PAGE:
Game changer No.7 – well-defined and orchestrated selection process: organizations that invest time of their people during the selection process tend to generate results that will likely be aligned with the organizations’ goals. The evaluation team should be well informed about prior steps, the selection criteria and the organizations’ mindset. From the service provider’s perspective, this is when the organization can create a good first impression and promote its principles, e.g., transparency – so service providers get to understand a bit about the organizations’ expectations.
Game changer No. 8 – market review of outsourcing scenario: pricing is an important component to the success of any outsourcing relationship. Consider reviewing proposed service provider(s) pricing with the market so the organizations’ can determine how to best utilize this information during the negotiation process. Attaining a balance between the clients’ expectations, quality of services and price is an art.
Game changer No. 9 – negotiation strategy: negotiation is an important element now that the organization knows the selected service provider(s). Consideration for negotiation scenarios where distinction is made for elements deemed essential versus nice to have is important. In addition, the definition of a negotiation team with representation from the organization’s procurement, legal and client areas is critical – including their roles during the process.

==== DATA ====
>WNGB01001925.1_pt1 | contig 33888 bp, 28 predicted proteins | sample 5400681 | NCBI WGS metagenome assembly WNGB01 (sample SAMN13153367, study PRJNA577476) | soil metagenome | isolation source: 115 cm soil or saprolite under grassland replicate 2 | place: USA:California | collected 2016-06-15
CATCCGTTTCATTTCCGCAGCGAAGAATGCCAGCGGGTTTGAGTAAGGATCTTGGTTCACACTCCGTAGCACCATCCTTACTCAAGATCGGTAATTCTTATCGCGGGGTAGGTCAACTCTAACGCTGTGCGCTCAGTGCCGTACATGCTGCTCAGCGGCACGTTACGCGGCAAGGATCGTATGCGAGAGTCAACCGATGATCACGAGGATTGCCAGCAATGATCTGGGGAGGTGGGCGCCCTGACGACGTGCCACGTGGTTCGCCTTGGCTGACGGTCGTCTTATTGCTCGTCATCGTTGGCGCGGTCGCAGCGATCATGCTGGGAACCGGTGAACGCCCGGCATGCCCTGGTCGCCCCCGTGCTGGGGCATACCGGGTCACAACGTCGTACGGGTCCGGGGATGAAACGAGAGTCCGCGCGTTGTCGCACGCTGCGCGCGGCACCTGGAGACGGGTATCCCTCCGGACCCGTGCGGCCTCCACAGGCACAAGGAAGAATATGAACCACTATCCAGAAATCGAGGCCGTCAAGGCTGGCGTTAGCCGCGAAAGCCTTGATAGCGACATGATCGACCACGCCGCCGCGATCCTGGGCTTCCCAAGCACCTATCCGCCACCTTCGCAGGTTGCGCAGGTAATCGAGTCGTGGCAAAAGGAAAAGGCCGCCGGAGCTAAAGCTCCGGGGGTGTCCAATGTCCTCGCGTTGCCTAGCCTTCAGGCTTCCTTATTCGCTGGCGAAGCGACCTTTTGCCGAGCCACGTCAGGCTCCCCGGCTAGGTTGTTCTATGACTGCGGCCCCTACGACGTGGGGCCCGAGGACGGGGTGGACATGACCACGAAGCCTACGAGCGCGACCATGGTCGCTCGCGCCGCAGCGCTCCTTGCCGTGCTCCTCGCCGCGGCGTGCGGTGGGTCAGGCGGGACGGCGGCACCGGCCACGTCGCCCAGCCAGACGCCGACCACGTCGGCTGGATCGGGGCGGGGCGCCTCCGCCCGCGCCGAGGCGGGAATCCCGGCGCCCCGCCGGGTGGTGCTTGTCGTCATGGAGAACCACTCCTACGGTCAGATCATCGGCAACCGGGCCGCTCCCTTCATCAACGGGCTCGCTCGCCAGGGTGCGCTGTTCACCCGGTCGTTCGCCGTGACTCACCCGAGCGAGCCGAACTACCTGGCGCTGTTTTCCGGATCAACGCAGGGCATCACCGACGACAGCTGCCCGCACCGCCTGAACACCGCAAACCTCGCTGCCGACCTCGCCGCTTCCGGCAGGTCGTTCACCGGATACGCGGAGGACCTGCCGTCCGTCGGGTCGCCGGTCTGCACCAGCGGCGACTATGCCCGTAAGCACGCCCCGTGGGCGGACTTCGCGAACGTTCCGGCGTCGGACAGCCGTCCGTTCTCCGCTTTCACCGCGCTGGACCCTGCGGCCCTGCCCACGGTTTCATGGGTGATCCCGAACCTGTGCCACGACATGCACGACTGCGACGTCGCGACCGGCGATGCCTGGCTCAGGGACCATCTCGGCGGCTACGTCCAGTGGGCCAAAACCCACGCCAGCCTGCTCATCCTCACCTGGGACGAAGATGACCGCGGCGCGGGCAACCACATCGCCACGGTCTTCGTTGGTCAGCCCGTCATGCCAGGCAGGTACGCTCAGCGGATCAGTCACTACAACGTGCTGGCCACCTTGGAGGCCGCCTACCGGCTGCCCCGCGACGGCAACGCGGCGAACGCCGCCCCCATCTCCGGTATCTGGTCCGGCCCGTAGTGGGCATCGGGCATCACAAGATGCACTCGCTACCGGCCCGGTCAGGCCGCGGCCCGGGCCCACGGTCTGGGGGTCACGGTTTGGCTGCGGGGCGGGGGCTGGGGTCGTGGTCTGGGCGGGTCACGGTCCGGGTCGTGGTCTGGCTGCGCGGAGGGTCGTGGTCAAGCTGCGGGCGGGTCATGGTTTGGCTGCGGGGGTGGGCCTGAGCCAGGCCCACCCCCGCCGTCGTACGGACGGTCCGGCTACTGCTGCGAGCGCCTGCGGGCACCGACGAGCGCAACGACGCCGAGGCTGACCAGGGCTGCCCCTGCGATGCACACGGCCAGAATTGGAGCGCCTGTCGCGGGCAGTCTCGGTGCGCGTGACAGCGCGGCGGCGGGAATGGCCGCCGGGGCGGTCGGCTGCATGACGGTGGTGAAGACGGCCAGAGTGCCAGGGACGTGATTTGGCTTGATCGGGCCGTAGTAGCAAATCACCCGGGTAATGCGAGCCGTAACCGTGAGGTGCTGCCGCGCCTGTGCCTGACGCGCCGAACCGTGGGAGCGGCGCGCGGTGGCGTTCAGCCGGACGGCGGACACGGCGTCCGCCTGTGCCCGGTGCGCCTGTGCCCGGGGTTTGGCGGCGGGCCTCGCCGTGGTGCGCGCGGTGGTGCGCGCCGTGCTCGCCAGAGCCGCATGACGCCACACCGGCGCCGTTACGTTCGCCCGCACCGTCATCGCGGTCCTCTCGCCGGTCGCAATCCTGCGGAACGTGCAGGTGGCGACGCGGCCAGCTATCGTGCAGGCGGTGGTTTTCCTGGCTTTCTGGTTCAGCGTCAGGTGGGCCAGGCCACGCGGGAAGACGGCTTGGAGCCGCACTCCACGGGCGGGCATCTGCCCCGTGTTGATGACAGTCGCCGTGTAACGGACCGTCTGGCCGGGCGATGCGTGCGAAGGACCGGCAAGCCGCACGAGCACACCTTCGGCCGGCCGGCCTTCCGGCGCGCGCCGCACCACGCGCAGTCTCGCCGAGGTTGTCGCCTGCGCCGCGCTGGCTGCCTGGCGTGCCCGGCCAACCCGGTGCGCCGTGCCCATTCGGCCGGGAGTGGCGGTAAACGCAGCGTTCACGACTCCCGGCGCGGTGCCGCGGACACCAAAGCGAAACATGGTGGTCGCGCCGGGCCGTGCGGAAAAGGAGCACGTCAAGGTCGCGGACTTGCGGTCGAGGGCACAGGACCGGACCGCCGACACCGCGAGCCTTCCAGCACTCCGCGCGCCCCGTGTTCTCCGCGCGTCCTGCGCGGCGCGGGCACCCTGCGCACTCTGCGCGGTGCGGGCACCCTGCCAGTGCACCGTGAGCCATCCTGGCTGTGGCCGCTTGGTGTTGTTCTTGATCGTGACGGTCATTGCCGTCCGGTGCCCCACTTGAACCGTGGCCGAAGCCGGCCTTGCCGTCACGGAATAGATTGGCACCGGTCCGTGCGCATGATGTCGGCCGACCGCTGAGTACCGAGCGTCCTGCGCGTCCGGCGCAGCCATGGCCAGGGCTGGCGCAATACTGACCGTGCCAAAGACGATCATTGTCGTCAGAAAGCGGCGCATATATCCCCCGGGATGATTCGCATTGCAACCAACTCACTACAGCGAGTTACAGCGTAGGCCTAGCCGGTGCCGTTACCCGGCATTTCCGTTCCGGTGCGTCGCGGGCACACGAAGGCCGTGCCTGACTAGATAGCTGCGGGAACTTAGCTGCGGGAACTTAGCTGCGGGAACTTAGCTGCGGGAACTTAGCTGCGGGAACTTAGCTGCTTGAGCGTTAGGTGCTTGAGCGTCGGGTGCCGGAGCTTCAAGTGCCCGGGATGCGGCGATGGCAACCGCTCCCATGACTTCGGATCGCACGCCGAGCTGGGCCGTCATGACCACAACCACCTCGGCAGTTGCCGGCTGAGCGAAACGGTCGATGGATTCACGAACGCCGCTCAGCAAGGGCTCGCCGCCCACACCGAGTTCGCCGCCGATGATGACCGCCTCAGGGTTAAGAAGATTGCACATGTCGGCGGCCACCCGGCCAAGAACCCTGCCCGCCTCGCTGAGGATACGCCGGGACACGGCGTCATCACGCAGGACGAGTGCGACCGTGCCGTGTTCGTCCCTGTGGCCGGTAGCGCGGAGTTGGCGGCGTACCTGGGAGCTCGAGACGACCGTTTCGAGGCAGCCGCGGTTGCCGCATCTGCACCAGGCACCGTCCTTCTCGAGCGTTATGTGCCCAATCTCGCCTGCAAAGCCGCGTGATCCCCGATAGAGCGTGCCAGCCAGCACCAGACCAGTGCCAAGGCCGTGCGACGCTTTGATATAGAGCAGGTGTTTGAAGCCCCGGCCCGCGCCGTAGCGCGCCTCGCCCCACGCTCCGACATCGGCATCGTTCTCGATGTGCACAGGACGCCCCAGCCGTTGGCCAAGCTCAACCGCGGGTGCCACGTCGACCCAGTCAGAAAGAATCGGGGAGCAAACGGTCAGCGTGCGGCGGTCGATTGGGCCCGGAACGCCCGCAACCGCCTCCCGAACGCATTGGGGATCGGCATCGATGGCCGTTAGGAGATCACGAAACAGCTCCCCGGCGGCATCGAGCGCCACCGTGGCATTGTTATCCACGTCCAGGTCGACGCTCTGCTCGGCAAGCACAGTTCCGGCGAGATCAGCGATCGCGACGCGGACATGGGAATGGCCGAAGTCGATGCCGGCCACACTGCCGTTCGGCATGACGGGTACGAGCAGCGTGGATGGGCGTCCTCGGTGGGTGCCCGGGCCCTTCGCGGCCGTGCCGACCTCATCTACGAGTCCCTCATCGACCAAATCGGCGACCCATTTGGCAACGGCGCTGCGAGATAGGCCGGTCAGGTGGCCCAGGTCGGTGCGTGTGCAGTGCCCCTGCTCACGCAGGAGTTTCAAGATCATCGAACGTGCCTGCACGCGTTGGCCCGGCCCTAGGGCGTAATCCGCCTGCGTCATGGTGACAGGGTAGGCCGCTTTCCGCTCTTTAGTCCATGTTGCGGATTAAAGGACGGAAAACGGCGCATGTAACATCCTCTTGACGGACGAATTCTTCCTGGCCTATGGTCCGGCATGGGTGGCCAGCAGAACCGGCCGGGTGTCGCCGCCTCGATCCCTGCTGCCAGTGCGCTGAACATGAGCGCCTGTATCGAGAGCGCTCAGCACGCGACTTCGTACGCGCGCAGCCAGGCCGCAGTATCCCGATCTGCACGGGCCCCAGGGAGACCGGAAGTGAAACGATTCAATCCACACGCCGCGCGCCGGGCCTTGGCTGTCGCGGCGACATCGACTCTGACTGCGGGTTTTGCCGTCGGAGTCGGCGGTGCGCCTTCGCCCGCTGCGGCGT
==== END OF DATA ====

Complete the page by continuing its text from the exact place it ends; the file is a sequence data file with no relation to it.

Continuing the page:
Game changer No. 10 – definition of key terms and financial responsibility matrix: assess whether service provider(s) will agree with the proposed minimum terms already disclosed during the selection process to proceed. That way you can focus on the service providers whom are in alignment and minimize time with others that, although can be a good fit, unfortunately don’t align with your organization’s terms and conditions. In addition, invest the time to define a detailed financial responsibility matrix covering all the required areas for this type of relationship, e.g., Asset ownership, Human resources, Facilities, In-scope services.
Game changer No. 11 – definition of governance beyond the traditional charts: invest the time to set good context at the roles and responsibility levels for all in-scope services. By doing so, the organization’s expectations can be better managed, as service provider(s) will know from the start their role and responsibilities.
Game changer No. 12 – transition beyond tactical elements: the first real opportunity to work together happens during the transition – often overlooked but nevertheless critical. The criticality of the transition comes from the fact that the organization and service provider(s) team are now mutually accountable to deliver services to its clients. A good approach during this step is to treat it like a project, with key milestones and goals defined.
Game changer No. 13 – ongoing monitoring: in the past, many organizations completed a detailed evaluation prior to contract signature, however their ability to monitor service provider(s) afterwards was considered reactive. Given the nature of outsourcing relationships and how critical those are to the organization’s services being delivered to clients, many organizations have changed to a proactive and ongoing monitoring approach. The benefits associated with the latter are material – as you can now be more informed about the service provider(s) current state of affairs and at the same time be in compliance with regulatory requirements.
To conclude: remember that a successful outsourcing relationship requires tremendous effort. The 13 game changers listed are a great starting point for you going forward – as accountability will always resides with you, not the service provider(s).